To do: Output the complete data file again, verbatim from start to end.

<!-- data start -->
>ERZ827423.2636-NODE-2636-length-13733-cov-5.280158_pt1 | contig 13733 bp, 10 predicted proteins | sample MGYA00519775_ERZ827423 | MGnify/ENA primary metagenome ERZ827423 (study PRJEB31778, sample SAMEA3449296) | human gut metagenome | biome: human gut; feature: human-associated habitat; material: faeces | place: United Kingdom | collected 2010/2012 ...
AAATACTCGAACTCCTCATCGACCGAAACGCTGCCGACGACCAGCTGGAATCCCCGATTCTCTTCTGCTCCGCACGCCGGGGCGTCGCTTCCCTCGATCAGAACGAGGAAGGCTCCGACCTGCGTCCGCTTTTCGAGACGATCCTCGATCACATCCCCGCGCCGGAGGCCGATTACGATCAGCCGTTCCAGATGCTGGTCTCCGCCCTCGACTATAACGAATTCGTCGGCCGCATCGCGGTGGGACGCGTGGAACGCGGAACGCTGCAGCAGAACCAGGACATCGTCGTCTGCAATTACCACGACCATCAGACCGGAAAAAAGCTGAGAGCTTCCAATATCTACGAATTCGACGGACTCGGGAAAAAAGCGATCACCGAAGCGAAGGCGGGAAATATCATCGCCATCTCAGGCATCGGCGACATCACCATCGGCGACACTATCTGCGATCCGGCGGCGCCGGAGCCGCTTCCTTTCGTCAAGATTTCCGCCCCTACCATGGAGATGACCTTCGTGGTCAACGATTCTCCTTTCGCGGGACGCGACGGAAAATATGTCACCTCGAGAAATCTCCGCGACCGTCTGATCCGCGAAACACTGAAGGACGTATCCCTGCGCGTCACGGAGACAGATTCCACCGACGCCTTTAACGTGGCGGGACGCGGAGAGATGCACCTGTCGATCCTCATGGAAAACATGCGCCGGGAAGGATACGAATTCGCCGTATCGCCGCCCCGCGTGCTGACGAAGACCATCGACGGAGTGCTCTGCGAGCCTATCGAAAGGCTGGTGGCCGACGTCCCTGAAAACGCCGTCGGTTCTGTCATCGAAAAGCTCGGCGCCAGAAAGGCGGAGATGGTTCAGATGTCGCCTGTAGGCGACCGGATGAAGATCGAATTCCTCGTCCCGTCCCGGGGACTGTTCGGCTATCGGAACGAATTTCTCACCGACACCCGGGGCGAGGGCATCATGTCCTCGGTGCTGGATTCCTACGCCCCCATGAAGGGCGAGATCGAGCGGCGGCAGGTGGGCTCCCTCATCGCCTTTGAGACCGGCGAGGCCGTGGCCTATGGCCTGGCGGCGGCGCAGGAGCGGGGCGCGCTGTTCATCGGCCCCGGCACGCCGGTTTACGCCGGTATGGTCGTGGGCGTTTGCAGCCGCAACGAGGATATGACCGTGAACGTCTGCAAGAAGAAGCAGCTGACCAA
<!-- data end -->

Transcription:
>ERZ827423.2636-NODE-2636-length-13733-cov-5.280158_pt1 | contig 13733 bp, 10 predicted proteins | sample MGYA00519775_ERZ827423 | MGnify/ENA primary metagenome ERZ827423 (study PRJEB31778, sample SAMEA3449296) | human gut metagenome | biome: human gut; feature: human-associated habitat; material: faeces | place: United Kingdom | collected 2010/2012 ...
AAATACTCGAACTCCTCATCGACCGAAACGCTGCCGACGACCAGCTGGAATCCCCGATTCTCTTCTGCTCCGCACGCCGGGGCGTCGCTTCCCTCGATCAGAACGAGGAAGGCTCCGACCTGCGTCCGCTTTTCGAGACGATCCTCGATCACATCCCCGCGCCGGAGGCCGATTACGATCAGCCGTTCCAGATGCTGGTCTCCGCCCTCGACTATAACGAATTCGTCGGCCGCATCGCGGTGGGACGCGTGGAACGCGGAACGCTGCAGCAGAACCAGGACATCGTCGTCTGCAATTACCACGACCATCAGACCGGAAAAAAGCTGAGAGCTTCCAATATCTACGAATTCGACGGACTCGGGAAAAAAGCGATCACCGAAGCGAAGGCGGGAAATATCATCGCCATCTCAGGCATCGGCGACATCACCATCGGCGACACTATCTGCGATCCGGCGGCGCCGGAGCCGCTTCCTTTCGTCAAGATTTCCGCCCCTACCATGGAGATGACCTTCGTGGTCAACGATTCTCCTTTCGCGGGACGCGACGGAAAATATGTCACCTCGAGAAATCTCCGCGACCGTCTGATCCGCGAAACACTGAAGGACGTATCCCTGCGCGTCACGGAGACAGATTCCACCGACGCCTTTAACGTGGCGGGACGCGGAGAGATGCACCTGTCGATCCTCATGGAAAACATGCGCCGGGAAGGATACGAATTCGCCGTATCGCCGCCCCGCGTGCTGACGAAGACCATCGACGGAGTGCTCTGCGAGCCTATCGAAAGGCTGGTGGCCGACGTCCCTGAAAACGCCGTCGGTTCTGTCATCGAAAAGCTCGGCGCCAGAAAGGCGGAGATGGTTCAGATGTCGCCTGTAGGCGACCGGATGAAGATCGAATTCCTCGTCCCGTCCCGGGGACTGTTCGGCTATCGGAACGAATTTCTCACCGACACCCGGGGCGAGGGCATCATGTCCTCGGTGCTGGATTCCTACGCCCCCATGAAGGGCGAGATCGAGCGGCGGCAGGTGGGCTCCCTCATCGCCTTTGAGACCGGCGAGGCCGTGGCCTATGGCCTGGCGGCGGCGCAGGAGCGGGGCGCGCTGTTCATCGGCCCCGGCACGCCGGTTTACGCCGGTATGGTCGTGGGCGTTTGCAGCCGCAACGAGGATATGACCGTGAACGTCTGCAAGAAGAAGCAGCTGACCAA